Computer screensAlthough more companies are purchasing software nowadays, spending perhaps tens of thousands of dollars a year in this one area, they continue to fall into the familiar trap of immediately signing pre-printed or online “form’ license agreements designed to protect the vendor not the purchaser. Some of these “form” agreements are non-negotiable, but many can be modified upon request.  Here are five important points to address in most software agreements, from the perspective of the purchaser:

  1. Assignability. It is important for the purchaser to be able to freely assign its rights under the license without the vendor’s consent in the event of a reorganization, merger or sale of the company. Negotiating these exceptions to a “no assignment without consent” clause can prevent a lot of headaches such as vendor delay, “consent” fees or a renegotiation of rates.
  2. Permitted Users. Workforces are increasingly made up of independent contractors,  “temp” hires and even volunteers.  Is use of the software limited only to “employees” of the purchaser? What if  the “users” are actually employed by a corporate affiliate?  Tailoring standard “user” language to suit your particular situation can avoid problems later if there is a software user audit.
  3. Training & Support. Is the “support” more than a helpdesk?  Is it available locally if you need onsite help?  Is training included in the license fee and if so, how many hours? Is it provided onsite or remotely?  Negotiating adequate support and training is essential especially if the software is “mission critical” to the purchaser’s business.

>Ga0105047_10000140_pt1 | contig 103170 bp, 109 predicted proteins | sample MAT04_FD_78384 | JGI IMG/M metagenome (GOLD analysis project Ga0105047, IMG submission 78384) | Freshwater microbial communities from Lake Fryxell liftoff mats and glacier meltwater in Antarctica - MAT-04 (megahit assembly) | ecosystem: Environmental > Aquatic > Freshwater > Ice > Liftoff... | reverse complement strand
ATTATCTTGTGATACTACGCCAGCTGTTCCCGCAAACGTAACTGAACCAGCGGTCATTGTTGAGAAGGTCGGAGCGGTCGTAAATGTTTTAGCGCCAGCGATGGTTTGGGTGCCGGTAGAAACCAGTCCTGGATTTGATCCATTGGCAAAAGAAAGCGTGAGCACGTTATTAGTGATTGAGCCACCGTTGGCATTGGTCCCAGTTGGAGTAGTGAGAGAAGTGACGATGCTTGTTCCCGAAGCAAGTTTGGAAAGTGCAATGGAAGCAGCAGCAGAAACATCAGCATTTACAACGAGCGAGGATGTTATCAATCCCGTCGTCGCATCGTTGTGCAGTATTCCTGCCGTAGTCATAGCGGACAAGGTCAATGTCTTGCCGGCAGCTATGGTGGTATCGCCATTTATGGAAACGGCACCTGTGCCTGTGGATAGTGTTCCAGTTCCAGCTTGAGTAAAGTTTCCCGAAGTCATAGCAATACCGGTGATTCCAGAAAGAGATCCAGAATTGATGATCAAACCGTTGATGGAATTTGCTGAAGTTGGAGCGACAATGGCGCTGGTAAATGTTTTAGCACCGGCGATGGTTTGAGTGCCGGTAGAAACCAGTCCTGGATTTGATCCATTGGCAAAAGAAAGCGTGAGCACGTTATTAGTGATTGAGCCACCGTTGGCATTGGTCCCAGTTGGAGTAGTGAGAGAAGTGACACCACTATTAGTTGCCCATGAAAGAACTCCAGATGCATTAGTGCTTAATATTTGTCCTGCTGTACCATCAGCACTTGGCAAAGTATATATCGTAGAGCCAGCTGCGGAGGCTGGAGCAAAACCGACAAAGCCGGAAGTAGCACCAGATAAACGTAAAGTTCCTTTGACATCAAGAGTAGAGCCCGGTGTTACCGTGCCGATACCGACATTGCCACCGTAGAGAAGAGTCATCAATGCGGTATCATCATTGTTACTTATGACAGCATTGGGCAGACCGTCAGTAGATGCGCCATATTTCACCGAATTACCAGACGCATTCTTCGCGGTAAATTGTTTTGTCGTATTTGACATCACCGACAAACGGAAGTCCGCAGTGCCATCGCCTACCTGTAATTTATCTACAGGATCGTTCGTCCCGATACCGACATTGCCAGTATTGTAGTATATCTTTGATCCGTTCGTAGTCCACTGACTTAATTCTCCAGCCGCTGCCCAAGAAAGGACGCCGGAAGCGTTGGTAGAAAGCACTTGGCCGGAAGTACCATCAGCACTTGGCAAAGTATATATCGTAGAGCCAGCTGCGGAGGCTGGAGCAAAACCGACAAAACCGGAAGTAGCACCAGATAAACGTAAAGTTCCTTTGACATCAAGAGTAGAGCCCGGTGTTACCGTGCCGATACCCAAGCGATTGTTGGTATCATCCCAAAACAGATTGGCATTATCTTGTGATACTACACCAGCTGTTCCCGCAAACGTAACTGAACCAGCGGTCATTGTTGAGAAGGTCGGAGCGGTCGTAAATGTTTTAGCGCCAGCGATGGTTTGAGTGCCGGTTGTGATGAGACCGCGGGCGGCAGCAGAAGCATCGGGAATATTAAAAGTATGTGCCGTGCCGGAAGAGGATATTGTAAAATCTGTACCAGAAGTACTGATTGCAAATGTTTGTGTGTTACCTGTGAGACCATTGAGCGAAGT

4. Security & Encryption. Does the software comply with the security or encryption requirements particular to the purchaser’s industry?  Ask the vendor to include a warranty to that effect and note the response.  If the vendor appears unsure of the requirements or unwilling, that is not a good sign and you should probably look to other vendors.
  5. Indemnity. If not included, request that the vendor protect you by either paying for or reimbursing your legal fees and expenses if someone claims that your use of the software violates their intellectual property rights. This is called an “indemnity” clause, and having a properly worded clause in the license can help the purchaser avoid costly attorneys fees defending itself in a lawsuit and require the vendor to pay for a settlement or damages awarded to the claimant.

For additional information, please contact Albert Carrion or Joe Orlet.

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Photo of Albert Carrion Albert Carrion

Albert is an intellectual property attorney on Husch Blackwell’s Technology, Manufacturing & Transportation team. He advises clients concerning the licensing, development, ownership and protection of intellectual property assets, such as software, trademarks, trade secrets, patents and domain names and the transfer of technology and IP in the context of corporate mergers, acquisitions and asset sales. He prosecutes trademark applications before the U.S. Patent and Trademark Office and handles trademark disputes at the Trademark Trial and Appeal Board. Albert also handles litigation relating to the ownership, use and infringement of all forms of intellectual property, with an emphasis on patent litigation.